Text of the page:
you play against, say, a 'nid player, a space marine player and a tau player then tailoring yourselves to fight one-another will leave you, eventually, with a list that can deal with hordes, CC armies, shooty armies, varied armies, probably flyers and FMCs.
In my opinion, tailoring is bad sportsmanship IF the other player isn't fine with it.
I certainly agree that tailoring is bad sportsmanship if the other player doesn't know and have an opportunity to do the same back.
To your first point which I quoted, and to what Bits had been saying, I think there is a reasonable difference between rewriting your army to handle new situations or problems. That's part of learning and growing as a player and building an army.
Tailoring looks like bad form when it results in a list which is really useful against its intended victim but of less use against others. When I have an army which is exactly what I need to beat my friend's Eldar army, but would get stomped by most marine lists or ork lists then I might be guilty of tailoring.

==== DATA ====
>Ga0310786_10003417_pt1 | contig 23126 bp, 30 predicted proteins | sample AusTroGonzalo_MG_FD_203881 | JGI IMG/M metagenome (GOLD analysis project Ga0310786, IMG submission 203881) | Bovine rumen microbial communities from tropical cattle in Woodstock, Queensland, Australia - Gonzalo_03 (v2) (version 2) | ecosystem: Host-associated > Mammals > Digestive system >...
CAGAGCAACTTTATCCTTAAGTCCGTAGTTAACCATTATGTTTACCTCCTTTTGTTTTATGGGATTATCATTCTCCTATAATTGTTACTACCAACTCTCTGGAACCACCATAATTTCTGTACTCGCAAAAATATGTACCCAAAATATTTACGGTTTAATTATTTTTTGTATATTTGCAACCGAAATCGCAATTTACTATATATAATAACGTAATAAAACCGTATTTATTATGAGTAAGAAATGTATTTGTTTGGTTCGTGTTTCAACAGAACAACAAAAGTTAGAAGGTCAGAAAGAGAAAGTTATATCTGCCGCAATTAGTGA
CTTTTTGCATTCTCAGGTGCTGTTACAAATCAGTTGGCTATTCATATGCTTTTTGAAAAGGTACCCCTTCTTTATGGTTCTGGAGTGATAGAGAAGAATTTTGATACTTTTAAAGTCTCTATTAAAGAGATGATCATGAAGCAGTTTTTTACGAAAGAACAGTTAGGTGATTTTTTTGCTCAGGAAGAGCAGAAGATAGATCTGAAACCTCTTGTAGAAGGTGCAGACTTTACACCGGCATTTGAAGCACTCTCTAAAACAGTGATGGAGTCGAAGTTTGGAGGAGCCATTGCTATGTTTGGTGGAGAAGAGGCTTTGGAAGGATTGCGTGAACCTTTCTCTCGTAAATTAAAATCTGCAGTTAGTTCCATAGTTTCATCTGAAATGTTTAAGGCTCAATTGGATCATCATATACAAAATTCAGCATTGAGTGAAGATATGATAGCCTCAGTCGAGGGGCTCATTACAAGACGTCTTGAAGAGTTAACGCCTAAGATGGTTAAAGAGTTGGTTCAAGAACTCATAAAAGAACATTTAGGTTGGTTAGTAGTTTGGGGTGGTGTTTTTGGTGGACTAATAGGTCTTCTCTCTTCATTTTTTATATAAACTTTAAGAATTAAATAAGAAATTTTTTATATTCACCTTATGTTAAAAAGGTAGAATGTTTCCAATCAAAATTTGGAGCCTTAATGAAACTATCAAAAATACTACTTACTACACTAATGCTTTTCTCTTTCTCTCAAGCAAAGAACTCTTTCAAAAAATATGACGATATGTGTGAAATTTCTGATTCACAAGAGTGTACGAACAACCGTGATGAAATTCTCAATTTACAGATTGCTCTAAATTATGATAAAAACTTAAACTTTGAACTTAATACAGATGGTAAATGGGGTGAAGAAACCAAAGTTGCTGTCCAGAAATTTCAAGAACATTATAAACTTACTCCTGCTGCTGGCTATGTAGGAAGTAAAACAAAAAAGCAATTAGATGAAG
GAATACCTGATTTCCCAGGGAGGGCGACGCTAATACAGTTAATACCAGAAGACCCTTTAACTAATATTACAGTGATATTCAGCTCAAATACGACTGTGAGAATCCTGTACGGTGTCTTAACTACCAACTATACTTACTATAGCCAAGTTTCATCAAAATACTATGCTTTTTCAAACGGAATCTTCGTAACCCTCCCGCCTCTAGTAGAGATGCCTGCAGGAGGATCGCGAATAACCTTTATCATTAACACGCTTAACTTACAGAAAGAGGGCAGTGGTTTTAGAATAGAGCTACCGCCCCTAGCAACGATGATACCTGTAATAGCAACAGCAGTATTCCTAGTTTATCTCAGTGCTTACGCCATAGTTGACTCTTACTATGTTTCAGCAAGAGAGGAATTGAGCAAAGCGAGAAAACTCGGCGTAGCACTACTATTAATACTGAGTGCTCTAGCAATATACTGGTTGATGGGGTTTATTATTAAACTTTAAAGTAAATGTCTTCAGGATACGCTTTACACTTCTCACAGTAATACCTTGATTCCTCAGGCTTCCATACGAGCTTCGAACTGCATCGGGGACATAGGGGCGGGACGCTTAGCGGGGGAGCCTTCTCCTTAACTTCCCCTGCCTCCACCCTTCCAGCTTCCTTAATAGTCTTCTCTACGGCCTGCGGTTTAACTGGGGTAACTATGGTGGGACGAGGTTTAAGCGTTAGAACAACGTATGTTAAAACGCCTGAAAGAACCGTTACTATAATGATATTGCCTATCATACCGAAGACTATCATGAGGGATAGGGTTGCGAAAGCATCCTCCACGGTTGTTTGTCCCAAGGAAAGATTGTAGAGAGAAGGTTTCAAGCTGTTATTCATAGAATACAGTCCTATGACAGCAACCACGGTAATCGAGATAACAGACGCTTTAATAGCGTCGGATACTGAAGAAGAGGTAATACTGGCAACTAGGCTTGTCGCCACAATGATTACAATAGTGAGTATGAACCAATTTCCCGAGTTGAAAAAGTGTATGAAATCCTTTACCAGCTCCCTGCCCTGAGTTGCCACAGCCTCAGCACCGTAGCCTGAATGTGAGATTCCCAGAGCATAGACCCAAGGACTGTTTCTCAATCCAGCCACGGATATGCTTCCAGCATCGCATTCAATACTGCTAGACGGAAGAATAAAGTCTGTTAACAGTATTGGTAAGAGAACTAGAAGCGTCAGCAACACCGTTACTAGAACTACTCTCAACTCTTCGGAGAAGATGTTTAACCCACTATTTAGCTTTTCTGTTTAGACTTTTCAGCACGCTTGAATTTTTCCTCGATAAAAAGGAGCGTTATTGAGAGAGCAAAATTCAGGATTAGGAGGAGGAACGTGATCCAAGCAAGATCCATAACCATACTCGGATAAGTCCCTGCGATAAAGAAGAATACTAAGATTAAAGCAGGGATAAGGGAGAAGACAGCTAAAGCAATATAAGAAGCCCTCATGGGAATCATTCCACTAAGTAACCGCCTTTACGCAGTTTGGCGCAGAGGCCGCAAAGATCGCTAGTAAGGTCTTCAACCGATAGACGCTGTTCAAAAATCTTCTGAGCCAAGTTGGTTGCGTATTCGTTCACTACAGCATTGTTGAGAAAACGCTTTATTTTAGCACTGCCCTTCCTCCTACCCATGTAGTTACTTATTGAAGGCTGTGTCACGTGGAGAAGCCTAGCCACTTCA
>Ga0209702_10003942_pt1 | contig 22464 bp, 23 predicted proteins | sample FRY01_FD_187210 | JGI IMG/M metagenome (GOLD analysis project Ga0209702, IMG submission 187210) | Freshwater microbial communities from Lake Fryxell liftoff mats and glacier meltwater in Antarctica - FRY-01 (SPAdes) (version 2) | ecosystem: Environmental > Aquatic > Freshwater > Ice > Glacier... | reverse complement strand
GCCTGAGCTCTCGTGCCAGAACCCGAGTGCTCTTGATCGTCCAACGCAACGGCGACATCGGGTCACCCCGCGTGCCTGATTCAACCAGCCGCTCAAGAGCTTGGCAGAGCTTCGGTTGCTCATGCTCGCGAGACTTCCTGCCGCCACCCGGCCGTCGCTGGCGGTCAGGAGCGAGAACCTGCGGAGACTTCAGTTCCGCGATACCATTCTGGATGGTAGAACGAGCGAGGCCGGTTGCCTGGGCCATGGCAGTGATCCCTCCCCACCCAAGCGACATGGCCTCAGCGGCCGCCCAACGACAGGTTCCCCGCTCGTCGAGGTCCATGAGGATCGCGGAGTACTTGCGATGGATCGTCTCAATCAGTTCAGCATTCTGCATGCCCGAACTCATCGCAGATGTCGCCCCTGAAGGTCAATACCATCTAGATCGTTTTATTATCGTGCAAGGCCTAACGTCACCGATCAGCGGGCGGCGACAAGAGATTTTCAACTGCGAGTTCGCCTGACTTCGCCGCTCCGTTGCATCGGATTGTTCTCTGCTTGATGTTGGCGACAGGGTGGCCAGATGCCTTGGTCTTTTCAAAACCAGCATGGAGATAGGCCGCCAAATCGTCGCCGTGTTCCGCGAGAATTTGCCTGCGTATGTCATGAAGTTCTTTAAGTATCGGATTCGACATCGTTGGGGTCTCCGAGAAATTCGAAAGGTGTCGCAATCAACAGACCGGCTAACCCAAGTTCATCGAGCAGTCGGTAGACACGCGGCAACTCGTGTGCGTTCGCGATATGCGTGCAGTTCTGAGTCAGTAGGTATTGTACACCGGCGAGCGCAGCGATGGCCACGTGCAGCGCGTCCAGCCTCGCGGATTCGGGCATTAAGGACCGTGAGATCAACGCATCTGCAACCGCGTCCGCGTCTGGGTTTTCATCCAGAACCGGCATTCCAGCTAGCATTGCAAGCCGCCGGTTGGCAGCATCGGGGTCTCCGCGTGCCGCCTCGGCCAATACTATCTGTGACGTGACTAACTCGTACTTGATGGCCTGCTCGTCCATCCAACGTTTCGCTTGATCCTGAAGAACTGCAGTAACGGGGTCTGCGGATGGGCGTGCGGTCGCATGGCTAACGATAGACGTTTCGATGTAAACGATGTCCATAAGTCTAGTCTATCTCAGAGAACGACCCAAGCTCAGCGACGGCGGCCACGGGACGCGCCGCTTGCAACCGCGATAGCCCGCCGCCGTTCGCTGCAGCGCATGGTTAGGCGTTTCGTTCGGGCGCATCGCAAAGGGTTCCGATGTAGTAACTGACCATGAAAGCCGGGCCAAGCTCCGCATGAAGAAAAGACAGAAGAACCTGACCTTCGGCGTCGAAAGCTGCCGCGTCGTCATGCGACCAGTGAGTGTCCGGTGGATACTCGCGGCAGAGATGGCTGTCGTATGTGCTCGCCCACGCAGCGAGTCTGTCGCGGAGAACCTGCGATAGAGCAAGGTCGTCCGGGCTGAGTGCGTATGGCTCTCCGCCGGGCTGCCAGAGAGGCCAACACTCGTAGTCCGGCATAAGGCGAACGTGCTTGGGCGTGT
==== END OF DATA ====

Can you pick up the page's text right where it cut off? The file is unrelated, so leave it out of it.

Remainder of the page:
If by contrast I analyze the tau, nids, and marines in my group and write a list that can handle all of them, then what I really have is the makings of an all-comers list. I haven't written a list especially for those tau at the expense of my ability to fight the bugs or marines.
Along this line of thinking we eventually get to a point of maximum utility for the army book. Where a list is about as effective as it can be at a given points range within the choices available. And then we're in competitive territory that
can speak more eloquently about than I.
There is a difference between writing the most competitive possible list and tailoring your army.
To the OP's point, revising your list to better cope with a difficult enemy is not necessarily tailoring.